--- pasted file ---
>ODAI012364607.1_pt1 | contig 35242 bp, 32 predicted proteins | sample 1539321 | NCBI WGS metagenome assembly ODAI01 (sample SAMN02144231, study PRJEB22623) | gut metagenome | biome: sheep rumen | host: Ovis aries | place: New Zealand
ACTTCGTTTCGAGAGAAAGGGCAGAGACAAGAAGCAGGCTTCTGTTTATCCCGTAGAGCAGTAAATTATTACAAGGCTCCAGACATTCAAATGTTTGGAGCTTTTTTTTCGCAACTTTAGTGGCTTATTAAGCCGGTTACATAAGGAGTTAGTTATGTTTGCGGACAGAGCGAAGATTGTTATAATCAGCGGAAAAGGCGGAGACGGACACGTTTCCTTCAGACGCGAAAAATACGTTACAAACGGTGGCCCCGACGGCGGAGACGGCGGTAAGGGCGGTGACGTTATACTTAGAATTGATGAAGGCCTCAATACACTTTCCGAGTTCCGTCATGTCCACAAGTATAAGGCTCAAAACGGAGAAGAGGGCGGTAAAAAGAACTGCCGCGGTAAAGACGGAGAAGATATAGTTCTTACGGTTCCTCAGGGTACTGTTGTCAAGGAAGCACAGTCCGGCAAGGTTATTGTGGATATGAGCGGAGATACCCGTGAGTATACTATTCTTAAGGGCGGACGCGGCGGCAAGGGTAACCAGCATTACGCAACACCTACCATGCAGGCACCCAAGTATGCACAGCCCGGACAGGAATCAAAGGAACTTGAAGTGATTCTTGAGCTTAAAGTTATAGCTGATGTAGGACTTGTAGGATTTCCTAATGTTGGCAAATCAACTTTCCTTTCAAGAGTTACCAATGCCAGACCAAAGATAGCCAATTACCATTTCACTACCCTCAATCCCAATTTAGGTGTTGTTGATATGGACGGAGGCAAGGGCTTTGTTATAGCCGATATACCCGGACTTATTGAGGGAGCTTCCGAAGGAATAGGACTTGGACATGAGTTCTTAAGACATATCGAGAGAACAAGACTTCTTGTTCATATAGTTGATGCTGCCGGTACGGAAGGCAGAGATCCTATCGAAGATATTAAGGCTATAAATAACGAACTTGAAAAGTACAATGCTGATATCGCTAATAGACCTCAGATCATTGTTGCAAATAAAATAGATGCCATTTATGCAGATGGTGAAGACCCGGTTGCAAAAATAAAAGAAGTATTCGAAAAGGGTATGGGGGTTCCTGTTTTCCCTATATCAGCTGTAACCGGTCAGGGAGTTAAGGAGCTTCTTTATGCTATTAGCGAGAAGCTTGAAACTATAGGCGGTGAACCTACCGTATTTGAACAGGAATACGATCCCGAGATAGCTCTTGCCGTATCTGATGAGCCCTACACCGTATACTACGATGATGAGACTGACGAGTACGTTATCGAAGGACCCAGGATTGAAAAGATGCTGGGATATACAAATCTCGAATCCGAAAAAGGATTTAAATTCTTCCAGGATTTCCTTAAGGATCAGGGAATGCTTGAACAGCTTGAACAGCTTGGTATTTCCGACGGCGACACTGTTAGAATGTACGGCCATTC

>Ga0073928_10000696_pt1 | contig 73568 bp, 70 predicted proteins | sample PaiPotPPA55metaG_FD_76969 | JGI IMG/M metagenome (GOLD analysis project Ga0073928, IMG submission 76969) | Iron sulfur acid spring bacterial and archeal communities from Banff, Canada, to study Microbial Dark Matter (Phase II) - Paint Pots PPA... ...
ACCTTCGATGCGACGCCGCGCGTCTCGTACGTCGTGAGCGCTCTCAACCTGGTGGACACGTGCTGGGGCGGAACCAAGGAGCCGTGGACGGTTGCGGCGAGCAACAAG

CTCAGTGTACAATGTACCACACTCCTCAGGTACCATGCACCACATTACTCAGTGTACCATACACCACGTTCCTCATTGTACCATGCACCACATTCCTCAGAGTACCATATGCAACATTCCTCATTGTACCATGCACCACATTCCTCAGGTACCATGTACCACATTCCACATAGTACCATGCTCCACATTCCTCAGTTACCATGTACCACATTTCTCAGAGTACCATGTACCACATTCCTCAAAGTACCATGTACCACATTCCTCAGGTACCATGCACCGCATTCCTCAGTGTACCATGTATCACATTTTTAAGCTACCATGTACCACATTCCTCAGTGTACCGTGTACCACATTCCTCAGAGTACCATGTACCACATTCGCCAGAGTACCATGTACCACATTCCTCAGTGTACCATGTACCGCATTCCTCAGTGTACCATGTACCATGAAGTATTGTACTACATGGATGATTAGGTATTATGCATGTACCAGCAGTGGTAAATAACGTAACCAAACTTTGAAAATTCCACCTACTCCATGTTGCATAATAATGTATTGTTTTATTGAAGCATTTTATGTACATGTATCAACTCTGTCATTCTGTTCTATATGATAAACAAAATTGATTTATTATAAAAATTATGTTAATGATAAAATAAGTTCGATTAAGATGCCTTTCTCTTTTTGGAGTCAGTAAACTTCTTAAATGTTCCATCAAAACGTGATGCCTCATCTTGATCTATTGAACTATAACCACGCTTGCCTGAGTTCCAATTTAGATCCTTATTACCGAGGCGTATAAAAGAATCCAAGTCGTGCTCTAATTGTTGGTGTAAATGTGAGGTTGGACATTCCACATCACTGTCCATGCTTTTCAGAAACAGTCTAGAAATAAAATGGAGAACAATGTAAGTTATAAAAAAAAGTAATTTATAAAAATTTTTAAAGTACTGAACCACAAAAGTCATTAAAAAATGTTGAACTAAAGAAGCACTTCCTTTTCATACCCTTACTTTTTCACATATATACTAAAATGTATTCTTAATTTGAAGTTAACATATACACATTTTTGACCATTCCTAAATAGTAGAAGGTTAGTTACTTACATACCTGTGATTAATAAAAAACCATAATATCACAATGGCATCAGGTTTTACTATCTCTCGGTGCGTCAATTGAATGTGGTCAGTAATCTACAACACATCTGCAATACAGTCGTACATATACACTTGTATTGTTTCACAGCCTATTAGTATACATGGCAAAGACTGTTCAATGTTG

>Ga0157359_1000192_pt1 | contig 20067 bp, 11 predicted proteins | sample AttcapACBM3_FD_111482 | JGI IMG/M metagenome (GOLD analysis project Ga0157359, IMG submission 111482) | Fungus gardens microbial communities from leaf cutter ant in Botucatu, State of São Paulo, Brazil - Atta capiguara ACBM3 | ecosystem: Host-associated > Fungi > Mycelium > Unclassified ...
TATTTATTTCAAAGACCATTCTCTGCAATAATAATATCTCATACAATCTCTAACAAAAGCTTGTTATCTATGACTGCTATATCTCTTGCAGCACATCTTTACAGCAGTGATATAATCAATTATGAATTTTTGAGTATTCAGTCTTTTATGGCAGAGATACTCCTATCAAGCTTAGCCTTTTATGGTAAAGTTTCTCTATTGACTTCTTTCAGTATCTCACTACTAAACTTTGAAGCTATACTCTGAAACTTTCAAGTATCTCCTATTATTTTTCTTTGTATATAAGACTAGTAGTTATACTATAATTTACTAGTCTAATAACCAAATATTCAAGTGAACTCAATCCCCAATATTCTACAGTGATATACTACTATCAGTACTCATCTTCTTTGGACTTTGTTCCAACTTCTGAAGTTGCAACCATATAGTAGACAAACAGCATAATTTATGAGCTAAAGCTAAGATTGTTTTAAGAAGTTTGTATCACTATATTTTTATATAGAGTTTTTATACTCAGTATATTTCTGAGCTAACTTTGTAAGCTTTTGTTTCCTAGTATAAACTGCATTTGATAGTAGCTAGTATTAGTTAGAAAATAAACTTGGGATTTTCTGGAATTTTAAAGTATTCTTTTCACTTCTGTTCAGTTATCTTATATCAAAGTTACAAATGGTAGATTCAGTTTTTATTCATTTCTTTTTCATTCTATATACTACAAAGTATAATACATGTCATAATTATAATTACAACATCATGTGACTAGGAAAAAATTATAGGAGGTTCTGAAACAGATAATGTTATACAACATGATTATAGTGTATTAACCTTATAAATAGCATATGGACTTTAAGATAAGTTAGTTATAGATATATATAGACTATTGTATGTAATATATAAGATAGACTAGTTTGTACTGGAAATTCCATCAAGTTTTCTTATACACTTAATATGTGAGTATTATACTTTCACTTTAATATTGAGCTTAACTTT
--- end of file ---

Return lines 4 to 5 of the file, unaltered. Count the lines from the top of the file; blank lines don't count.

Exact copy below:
ACCTTCGATGCGACGCCGCGCGTCTCGTACGTCGTGAGCGCTCTCAACCTGGTGGACACGTGCTGGGGCGGAACCAAGGAGCCGTGGACGGTTGCGGCGAGCAACAAG

CTCAGTGTACAATGTACCACACTCCTCAGGTACCATGCACCACATTACTCAGTGTACCATACACCACGTTCCTCATTGTACCATGCACCACATTCCTCAGAGTACCATATGCAACATTCCTCATTGTACCATGCACCACATTCCTCAGGTACCATGTACCACATTCCACATAGTACCATGCTCCACATTCCTCAGTTACCATGTACCACATTTCTCAGAGTACCATGTACCACATTCCTCAAAGTACCATGTACCACATTCCTCAGGTACCATGCACCGCATTCCTCAGTGTACCATGTATCACATTTTTAAGCTACCATGTACCACATTCCTCAGTGTACCGTGTACCACATTCCTCAGAGTACCATGTACCACATTCGCCAGAGTACCATGTACCACATTCCTCAGTGTACCATGTACCGCATTCCTCAGTGTACCATGTACCATGAAGTATTGTACTACATGGATGATTAGGTATTATGCATGTACCAGCAGTGGTAAATAACGTAACCAAACTTTGAAAATTCCACCTACTCCATGTTGCATAATAATGTATTGTTTTATTGAAGCATTTTATGTACATGTATCAACTCTGTCATTCTGTTCTATATGATAAACAAAATTGATTTATTATAAAAATTATGTTAATGATAAAATAAGTTCGATTAAGATGCCTTTCTCTTTTTGGAGTCAGTAAACTTCTTAAATGTTCCATCAAAACGTGATGCCTCATCTTGATCTATTGAACTATAACCACGCTTGCCTGAGTTCCAATTTAGATCCTTATTACCGAGGCGTATAAAAGAATCCAAGTCGTGCTCTAATTGTTGGTGTAAATGTGAGGTTGGACATTCCACATCACTGTCCATGCTTTTCAGAAACAGTCTAGAAATAAAATGGAGAACAATGTAAGTTATAAAAAAAAGTAATTTATAAAAATTTTTAAAGTACTGAACCACAAAAGTCATTAAAAAATGTTGAACTAAAGAAGCACTTCCTTTTCATACCCTTACTTTTTCACATATATACTAAAATGTATTCTTAATTTGAAGTTAACATATACACATTTTTGACCATTCCTAAATAGTAGAAGGTTAGTTACTTACATACCTGTGATTAATAAAAAACCATAATATCACAATGGCATCAGGTTTTACTATCTCTCGGTGCGTCAATTGAATGTGGTCAGTAATCTACAACACATCTGCAATACAGTCGTACATATACACTTGTATTGTTTCACAGCCTATTAGTATACATGGCAAAGACTGTTCAATGTTG